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Apparently This Matters: Drink water, you dummy

The Jomi band will remind you to drink. Because just being thirsty isn't working.
The Jomi band will remind you to drink. Because just being thirsty isn't working.
STORY HIGHLIGHTS
  • Jomi Interactive hopes their prototype band will encourage people to drink more water
  • The band would use Bluetooth to snyc up to your mobile device to record stats
  • Bellini on not drinking enough water: I'm in the cult of Diet Coke

Editor's note: Each week in "Apparently This Matters," CNN's Jarrett Bellini applies his warped sensibilities to trending topics in social media and random items of interest on the Web.

(CNN) -- We're all thirsty and we don't even know it.

But an Estonian start-up called Jomi Interactive aims to solve this problem.

Although they're only in a developmental stage right now (Read: Give us your money!), the company managed to turn more than a few heads online this week when prototypes of their new products were featured on TechCrunch and several other websites.

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"Apparently This Matters" Is Jarrett Bellini's weekly (and somewhat random) look at social-media trends.

The product is a Jomi band (or sleeve). You attach it around your water bottle and it monitors your fluid intake, reminding you, with sounds and LED indicators, that, perhaps, its time to drink more water.

Or, if you've filled your Nalgene with vodka, then perhaps it's time to stroll through the hallway naked, stealing office supplies.

"Dude, that's my highlighter."

Naturally, the band will also sync up to your mobile device via Bluetooth so you can check your hydration stats. Presumably while you urinate for the next 30 minutes.

What you might actually do with this water-consumption info is sort of a mystery, but I suppose sharing it with friends is no less ridiculous than pontificating over your fantasy football results.

In fact, I'd rather hear all about your fluid intake far more than how many fake points Tom Brady scored in your Week 3 win over the A-Town Booger Heads.

Hopefully, unlike those super-fantasy nerds, Jomi fanatics will eventually give it a rest. Because the start-up claims their crusade is "to make sure we never forget it."

"It" being to drink water.

That, or the Alamo.

So, it'll be interesting to see if this product eventually takes off. Especially since at least one similar product already exists in the market -- the HydraCoach.

(Now with the special Rutgers Edition! When it's time to drink, HydraCoach will call you a homophobic slur and launch basketballs at your head! Operators are standing by!)

Sadly, however, despite all these innovative devices, and despite the fact that water is so important to our health, I don't think I'll ever actually give up on Diet Coke. I'm in the cult. And I'm in it real bad.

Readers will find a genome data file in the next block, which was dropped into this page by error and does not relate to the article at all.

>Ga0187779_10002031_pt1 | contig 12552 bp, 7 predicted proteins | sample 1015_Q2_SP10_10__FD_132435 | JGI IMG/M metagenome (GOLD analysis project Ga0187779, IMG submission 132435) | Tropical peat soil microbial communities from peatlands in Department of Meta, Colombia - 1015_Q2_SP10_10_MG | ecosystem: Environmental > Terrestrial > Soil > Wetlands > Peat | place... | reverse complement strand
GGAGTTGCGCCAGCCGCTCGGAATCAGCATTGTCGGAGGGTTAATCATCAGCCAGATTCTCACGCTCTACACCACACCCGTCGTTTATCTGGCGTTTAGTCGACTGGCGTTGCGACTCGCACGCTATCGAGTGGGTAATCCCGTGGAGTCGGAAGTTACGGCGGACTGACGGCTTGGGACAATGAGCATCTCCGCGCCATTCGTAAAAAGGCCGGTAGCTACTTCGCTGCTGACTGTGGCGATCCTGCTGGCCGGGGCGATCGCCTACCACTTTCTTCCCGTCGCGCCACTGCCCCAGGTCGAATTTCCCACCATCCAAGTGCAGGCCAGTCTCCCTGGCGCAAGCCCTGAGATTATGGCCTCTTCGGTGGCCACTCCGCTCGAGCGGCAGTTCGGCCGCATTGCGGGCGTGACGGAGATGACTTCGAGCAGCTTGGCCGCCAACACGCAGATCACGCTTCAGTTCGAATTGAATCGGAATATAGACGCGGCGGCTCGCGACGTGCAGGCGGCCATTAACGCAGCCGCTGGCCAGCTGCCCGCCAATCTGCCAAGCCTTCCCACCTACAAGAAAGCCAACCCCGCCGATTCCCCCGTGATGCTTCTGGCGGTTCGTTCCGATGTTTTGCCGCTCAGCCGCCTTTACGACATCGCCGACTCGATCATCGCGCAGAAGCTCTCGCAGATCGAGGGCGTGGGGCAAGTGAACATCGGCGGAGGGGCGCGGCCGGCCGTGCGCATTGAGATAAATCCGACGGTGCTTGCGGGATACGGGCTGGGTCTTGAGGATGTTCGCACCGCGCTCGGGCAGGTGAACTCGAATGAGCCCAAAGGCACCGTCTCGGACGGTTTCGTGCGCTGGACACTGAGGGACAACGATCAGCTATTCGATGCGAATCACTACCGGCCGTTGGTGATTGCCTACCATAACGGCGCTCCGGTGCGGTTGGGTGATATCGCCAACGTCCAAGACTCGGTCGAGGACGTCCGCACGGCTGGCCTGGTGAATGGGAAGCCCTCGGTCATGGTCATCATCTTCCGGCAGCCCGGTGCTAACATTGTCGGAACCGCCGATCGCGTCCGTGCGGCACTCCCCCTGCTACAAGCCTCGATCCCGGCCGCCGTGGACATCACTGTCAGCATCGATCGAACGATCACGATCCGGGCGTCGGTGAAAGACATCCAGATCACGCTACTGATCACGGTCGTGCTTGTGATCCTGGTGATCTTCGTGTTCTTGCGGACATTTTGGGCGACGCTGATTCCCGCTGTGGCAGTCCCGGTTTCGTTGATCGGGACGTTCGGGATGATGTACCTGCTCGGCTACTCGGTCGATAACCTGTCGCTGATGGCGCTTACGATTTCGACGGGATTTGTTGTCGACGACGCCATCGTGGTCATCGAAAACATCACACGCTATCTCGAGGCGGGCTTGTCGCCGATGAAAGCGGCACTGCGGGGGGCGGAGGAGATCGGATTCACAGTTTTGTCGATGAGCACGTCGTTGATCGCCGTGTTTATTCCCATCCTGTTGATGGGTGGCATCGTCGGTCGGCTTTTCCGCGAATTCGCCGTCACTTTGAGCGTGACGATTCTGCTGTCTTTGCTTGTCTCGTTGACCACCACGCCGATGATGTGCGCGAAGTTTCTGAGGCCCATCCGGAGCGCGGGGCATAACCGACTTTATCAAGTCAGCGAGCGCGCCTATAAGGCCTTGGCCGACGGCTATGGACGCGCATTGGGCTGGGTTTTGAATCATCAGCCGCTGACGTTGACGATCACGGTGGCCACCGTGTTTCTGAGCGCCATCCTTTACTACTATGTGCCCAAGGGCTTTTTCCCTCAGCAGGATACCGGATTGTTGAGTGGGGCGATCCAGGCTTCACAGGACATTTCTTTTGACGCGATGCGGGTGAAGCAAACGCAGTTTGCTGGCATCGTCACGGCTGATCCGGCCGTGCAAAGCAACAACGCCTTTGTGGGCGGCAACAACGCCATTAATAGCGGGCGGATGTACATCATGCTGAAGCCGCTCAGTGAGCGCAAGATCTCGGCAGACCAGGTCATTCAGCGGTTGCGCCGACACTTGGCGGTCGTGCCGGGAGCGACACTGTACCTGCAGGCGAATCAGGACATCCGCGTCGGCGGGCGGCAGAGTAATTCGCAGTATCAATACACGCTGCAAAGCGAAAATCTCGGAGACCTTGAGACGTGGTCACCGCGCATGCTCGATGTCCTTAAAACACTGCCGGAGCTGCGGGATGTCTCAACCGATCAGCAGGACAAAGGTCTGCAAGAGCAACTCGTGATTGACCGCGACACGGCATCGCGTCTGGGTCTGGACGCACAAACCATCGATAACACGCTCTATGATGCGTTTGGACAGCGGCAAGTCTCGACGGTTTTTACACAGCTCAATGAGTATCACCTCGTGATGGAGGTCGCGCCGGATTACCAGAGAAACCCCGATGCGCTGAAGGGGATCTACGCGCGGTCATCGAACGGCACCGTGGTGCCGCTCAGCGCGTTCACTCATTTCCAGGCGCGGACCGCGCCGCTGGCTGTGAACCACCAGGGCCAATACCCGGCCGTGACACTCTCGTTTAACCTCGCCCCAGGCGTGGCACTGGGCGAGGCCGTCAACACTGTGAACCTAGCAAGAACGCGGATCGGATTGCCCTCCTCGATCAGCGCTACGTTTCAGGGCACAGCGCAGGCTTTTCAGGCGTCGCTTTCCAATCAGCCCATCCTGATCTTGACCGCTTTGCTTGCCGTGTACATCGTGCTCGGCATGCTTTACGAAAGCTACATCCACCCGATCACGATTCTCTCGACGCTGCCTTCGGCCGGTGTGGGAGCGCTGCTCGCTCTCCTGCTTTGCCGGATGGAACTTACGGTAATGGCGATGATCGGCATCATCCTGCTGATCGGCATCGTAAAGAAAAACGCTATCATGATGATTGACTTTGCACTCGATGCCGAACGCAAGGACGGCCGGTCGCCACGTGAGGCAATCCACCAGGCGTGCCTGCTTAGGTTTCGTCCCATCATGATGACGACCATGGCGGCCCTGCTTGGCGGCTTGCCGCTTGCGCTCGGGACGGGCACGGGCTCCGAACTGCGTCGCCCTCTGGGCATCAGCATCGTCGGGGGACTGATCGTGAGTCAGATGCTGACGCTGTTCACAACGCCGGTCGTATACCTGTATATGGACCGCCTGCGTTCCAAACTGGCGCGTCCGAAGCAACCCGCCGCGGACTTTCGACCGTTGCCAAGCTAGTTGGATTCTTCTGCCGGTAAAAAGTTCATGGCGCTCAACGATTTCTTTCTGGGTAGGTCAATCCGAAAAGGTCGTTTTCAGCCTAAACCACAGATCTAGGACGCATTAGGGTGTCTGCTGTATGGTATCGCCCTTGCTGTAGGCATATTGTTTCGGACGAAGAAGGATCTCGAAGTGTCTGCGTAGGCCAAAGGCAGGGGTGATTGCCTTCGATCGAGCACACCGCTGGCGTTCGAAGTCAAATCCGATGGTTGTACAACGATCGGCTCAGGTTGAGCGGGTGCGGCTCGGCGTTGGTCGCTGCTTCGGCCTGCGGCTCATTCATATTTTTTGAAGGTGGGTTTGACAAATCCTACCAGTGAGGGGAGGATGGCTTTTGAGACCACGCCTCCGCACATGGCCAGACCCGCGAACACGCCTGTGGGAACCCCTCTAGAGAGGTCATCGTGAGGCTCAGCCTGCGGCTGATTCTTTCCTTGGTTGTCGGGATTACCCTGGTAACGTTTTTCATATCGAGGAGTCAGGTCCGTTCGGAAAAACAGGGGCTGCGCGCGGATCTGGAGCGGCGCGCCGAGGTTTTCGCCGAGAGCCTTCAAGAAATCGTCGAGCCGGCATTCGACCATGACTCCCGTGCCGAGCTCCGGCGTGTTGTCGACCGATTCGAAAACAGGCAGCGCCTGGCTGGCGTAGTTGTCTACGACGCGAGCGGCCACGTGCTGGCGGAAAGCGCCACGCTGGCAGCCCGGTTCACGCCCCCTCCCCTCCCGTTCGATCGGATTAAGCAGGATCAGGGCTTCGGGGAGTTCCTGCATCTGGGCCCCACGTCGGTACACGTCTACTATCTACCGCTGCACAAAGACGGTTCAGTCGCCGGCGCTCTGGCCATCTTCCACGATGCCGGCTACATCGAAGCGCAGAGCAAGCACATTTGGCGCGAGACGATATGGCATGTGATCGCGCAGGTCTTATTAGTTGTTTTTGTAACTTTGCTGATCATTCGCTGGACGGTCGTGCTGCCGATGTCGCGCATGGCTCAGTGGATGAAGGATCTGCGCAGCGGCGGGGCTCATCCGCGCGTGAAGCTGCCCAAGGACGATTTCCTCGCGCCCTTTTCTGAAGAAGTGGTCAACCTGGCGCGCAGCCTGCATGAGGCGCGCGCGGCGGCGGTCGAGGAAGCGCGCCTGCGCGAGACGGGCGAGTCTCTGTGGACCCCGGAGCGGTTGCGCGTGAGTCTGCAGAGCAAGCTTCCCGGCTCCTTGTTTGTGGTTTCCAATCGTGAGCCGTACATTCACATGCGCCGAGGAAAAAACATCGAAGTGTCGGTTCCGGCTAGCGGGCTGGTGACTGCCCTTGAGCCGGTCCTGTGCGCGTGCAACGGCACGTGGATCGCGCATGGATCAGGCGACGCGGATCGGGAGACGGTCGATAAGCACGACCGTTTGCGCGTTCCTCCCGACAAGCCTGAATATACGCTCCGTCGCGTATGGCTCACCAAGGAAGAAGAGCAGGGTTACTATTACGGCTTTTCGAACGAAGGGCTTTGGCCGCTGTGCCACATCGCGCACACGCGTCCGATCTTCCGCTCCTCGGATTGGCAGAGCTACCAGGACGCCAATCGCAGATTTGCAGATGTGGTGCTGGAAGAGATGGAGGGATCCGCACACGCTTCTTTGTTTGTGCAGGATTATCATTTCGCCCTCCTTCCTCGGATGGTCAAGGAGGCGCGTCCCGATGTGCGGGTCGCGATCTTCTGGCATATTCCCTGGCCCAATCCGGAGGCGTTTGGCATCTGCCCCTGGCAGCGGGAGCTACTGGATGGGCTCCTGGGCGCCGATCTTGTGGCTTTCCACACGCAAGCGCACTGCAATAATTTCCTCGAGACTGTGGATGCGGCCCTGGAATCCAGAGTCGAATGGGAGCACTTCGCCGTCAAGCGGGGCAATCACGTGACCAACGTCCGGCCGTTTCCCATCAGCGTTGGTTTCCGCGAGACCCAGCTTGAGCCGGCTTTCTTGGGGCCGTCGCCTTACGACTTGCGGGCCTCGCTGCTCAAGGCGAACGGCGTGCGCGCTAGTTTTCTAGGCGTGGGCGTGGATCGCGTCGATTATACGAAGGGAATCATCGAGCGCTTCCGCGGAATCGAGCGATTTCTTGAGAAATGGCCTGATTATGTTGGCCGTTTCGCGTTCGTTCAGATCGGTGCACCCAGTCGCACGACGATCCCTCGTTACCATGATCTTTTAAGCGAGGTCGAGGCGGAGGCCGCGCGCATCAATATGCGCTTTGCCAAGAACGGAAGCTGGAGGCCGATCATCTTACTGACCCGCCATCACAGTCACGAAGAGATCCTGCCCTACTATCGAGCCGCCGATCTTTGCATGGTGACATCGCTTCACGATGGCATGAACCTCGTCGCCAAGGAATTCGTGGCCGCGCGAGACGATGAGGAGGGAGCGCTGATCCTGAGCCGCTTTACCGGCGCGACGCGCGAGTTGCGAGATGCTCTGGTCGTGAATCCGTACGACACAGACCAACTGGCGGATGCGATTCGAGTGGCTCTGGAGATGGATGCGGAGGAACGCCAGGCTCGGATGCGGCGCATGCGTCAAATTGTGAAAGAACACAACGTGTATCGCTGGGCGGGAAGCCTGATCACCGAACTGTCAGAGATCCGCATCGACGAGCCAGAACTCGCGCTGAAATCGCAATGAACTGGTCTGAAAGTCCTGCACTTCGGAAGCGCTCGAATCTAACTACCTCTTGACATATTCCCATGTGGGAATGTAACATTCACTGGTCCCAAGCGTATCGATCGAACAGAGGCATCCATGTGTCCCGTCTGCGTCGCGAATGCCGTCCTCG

But not THAT bad.

You see, the day you start selling black market copper wire to pay for Diet Coke is the day you realize you have a serious problem.

And when you then find yourself missing your kid's T-ball game to slug down 20-ouncers under a bridge with actual addicts, that's when it's time to officially re-evaluate your life.

"Hey, man, beat it! This place is for serious drugs!"

Fortunately, for me, it never came to that. But there was certainly a semi-dangerous period in life where my body's entire liquid intake consisted only of Diet Coke. And I say that without a hint of hyperbole.

On a normal day I would drink three or four cans at work and then come home to literally chug out of a 2-liter bottle from the fridge.

I'm very classy. Chicks dig me.

But they don't dig me nearly as much as my dog, Mikey, who would anxiously stare up into my eyes as I power-blasted "daddy's medicine."

Buy all the fancy dog toys you want, but nothing beats a plastic Diet Coke bottle
Buy all the fancy dog toys you want, but nothing beats a plastic Diet Coke bottle

Mikey stared partly because I think he was amazed at what a disgusting, chemically infused human pig I had become. But he also stared because he was (and is) always a grateful recipient of the empty plastic bottle.

Which, for a dog, is basically like getting a new Nintendo 64 every single day. You know, back when that was actually a relevant analogy.

Of course, despite the 100% scientific fact that Diet Coke is made from the tears of angels and unicorns, and carbonated by the gentle vibrations of Art Garfunkel's voice, I believe -- though, some research doesn't necessarily agree -- that a major negative side effect of this addiction is chronic dehydration.

It's fluid. But it's not water.

Either way, it probably wasn't a smart way to live, and I was always parched.

So I've worked out some rules to help ease me back into healthy hydration. Mind you, they're terrible rules, and I routinely bend them to achieve a far more important goal. Namely, to drink more Diet Coke.

I'm enjoying one right now. Loopholes. They're everywhere!

The basic idea is that I can only have Diet Coke on the weekends and days off from work. However, business travel counts as a weekend. And, if Diet Coke is provided free as part of a work lunch or company event, that also negates the not-at-the-office rule.

Additionally, Friday at 12:00:01 a.m. is when weekends officially start. And if I'm going on vacation, the last actual day of work that week counts as a Friday.

Other exceptions include national holidays, important televised soccer matches (including pre- and post-game analysis), and whenever somebody says the secret magic word. Today it's "Synergy."

So, if you're a betting man, the smart money is on another Diet Coke!

I also have a good feeling about the A-Town Booger Heads.

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